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Alan Johnson announces new programme to extend choice in post-16 provision

Education Secretary Alan Johnson and Prime Minister Tony Blair have today announced a radical new programme to increase teaching of the International Baccalaureate across local authorities.

Further, a new A* award will be introduced into the A-level to “encourage the best students to demonstrate the upper limits of their ability”.

The announcement is made a week before the much anticipated Leitch review on skills, and comes at a time when the future of post-16 provision has been hotly debated.

Mr Johnson said: “Every young person should be offered a choice of rigorous, challenging qualifications that suit their interests and abilities. This is the principle that underpins our secondary education and 14-19 reforms. Greater access to the International Baccalaureate will give students an opportunity that until recently has been offered by independent schools and only a small number of state schools”.

“We are expanding the availability of the IB, introducing new 14-19 Diplomas and making A-levels more stretching so that all young people have a choice to pursue the qualifications which are right for them”.

£2.5 million will be poured into ensuring that at least one institution within each local authority is teaching the IB; government estimates are that up to 100 institutions will offer the qualification by 2010. Further, local “14-19 partnerships” will be asked which institution in their area is best placed to deliver the IB.

And focusing on the A-level, Mr Johnson has rolled out a series of initiatives designed to increase the flexibility of the qualification and to allow the “best students to demonstrate the upper limits of their ability”. These will include the introduction of an A* grade, making questions more “open-ended and less prescriptive”, and the announcement that from 2008, students will be required to complete a “dissertation like project requiring independent research, thought and planning”.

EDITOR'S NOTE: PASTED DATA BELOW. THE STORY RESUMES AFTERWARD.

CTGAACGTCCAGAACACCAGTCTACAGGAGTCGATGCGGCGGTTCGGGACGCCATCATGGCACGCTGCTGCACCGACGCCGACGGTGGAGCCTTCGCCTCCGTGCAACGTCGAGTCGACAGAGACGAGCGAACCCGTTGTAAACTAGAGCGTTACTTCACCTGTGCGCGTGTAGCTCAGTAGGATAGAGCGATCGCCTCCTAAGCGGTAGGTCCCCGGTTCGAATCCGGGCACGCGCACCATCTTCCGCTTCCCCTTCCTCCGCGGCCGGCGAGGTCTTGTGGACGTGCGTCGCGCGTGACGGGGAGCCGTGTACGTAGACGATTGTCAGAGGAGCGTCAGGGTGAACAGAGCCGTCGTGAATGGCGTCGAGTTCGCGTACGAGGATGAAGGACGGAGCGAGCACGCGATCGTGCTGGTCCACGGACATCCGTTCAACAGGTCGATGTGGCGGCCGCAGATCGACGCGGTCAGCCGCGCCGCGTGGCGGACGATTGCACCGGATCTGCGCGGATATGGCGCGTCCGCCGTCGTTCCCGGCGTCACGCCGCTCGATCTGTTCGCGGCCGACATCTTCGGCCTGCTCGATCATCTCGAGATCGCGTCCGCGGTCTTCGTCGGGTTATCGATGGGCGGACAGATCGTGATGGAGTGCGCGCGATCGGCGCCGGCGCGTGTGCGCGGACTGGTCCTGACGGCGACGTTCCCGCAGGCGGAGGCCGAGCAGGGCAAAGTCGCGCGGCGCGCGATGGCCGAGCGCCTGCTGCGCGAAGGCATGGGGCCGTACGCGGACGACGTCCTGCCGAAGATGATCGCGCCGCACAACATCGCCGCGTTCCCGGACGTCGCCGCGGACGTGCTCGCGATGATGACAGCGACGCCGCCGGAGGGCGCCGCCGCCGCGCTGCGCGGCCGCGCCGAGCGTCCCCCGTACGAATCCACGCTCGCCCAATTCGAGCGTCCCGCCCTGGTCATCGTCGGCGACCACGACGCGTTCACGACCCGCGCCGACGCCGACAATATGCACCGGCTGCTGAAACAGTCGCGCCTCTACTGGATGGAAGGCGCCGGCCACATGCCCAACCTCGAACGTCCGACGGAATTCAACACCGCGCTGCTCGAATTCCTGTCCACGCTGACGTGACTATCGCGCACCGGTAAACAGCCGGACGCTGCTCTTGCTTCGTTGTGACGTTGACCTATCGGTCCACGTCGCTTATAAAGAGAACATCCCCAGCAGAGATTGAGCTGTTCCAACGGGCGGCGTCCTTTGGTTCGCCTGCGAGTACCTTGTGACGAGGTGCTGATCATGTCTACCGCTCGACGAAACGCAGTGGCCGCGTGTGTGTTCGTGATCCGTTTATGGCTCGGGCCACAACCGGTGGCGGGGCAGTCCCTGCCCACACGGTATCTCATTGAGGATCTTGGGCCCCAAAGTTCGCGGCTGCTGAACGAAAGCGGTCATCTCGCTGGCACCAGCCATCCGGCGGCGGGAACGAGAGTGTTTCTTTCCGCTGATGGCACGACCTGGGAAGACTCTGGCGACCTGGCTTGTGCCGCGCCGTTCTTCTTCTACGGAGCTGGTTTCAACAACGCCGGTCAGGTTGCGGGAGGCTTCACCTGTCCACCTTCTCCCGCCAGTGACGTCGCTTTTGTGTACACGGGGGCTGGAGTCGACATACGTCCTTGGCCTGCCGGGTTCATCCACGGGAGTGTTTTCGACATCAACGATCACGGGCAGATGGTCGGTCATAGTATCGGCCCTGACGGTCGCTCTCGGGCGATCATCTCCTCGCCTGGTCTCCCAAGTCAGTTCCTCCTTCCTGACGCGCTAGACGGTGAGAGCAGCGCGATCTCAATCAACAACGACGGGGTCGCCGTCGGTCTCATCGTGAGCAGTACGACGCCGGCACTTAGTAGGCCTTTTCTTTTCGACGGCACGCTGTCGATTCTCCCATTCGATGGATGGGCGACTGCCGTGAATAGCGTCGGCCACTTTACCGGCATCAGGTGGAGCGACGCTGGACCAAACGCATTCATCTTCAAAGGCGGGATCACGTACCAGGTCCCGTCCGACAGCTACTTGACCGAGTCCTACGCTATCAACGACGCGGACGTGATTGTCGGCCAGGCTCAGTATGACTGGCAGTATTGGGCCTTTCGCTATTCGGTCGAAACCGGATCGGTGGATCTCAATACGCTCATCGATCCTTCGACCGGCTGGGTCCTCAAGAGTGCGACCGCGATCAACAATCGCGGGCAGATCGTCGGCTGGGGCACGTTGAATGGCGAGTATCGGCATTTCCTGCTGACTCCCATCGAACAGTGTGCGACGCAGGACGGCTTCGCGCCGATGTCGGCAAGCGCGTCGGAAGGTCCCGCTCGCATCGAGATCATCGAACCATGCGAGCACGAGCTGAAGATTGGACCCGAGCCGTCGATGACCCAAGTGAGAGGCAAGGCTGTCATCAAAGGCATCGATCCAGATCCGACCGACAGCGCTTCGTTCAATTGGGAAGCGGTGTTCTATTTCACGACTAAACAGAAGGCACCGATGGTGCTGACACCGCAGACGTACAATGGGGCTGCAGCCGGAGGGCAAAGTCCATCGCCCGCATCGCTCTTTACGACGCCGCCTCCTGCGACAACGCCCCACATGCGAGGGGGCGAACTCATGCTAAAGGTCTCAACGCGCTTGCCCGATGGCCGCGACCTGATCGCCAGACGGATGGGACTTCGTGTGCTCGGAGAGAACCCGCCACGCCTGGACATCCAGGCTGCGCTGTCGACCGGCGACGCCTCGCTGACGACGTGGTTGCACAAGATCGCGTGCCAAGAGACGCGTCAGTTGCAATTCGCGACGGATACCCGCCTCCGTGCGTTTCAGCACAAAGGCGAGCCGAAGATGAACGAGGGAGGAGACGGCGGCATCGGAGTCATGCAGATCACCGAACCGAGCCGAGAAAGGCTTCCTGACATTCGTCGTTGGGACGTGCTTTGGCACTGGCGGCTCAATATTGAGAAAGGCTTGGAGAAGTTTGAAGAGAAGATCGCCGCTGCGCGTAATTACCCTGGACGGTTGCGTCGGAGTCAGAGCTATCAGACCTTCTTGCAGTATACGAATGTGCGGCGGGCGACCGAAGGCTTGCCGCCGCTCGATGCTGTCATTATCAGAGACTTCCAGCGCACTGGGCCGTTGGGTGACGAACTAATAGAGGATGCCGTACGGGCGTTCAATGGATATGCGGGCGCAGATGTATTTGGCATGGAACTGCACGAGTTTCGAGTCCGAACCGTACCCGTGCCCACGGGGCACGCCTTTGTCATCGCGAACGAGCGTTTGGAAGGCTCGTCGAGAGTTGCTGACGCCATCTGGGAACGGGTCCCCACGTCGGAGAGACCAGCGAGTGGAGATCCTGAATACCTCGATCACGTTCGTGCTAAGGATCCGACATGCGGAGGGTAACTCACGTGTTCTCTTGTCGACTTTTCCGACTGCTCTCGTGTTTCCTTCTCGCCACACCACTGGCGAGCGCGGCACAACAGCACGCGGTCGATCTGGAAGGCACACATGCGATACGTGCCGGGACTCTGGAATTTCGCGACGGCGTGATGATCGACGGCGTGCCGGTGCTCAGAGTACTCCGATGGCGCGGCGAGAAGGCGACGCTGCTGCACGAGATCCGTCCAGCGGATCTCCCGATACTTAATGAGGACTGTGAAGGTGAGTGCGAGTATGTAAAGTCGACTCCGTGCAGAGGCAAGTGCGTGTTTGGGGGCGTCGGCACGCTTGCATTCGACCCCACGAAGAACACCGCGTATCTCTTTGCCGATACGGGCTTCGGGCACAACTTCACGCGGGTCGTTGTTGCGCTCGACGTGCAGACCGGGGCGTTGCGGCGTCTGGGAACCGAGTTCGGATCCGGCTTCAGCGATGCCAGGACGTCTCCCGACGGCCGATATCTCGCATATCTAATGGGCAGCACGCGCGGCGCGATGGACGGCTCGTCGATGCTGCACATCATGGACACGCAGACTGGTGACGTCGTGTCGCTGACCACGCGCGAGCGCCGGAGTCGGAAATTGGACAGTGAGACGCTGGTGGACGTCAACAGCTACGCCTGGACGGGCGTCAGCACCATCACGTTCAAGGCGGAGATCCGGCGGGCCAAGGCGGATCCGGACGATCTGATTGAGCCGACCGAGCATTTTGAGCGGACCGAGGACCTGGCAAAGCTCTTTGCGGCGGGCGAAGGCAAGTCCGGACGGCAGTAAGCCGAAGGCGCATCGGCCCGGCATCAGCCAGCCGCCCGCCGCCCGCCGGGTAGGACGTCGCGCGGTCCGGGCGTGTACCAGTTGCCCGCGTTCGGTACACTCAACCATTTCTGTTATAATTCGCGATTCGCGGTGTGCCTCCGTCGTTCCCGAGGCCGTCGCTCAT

He said: “A generation ago, one in ten entrants received an A grade. Today, that is one in four – and not because the exam has got easier but because teaching has improved and pupils are studying harder. I don”t accept the views of those who seek to portray our nation and its children as being well on its way to Hell in a handcart, but I do agree that we should ensure that A-levels remain stretching”.

“First, we will ensure that A-level papers contain more open ended questions, requiring greater thought and more detailed written replies, rather than short answer questions. This will give students an open-ended opportunity to shine and show their skills. And, second, we will introduce a new A* grade to reward achievement in these more stretching questions, encouraging the best students to demonstrate the upper limits of their ability”.

Commenting on the proposals, Principal of Peter Symonds College in Winchester, Neil Hopkins, said: “The Baccalaureate initiative is an interesting development. The main motivation for this seems to be to counter an attack by lots of independent schools on A-level, which in my view is because they”re getting very worried about the way colleges and schools are challenging them in the league tables”.

“If indeed they are introduced across each area, we will no doubt join with other people in offering them. There is nothing much wrong with A-level and nothing much wrong with the International Baccalaureate: if they”re there, then we will sort it out”.

Noting the introduction of the new A-level award, he continued: “As far as the A* is concerned, I think that it is an inevitable consequence, given the pressure that has been placed on A-level by attacks in the media and so forth. I therefore think it is a good idea to do it because it will help counter that negative press”.

“In practice of course, although there is all this talk about the number of people who get “A” grades, the arithmetic is often badly presented. It is actually the percentage of entries who get an “A” that people quote, which isn”t the same as the number of people who get three “A” grades, by any means”.

“More importantly, an even smaller percentage achieves “A” grades in every module. That is however, a very difficult concept for the public to grasp, so the A* will give a nice easy handle, in which case I think it is a logical progression from the GCSE A*, and broadly speaking I welcome that”, he added.

Vijay Pattni.

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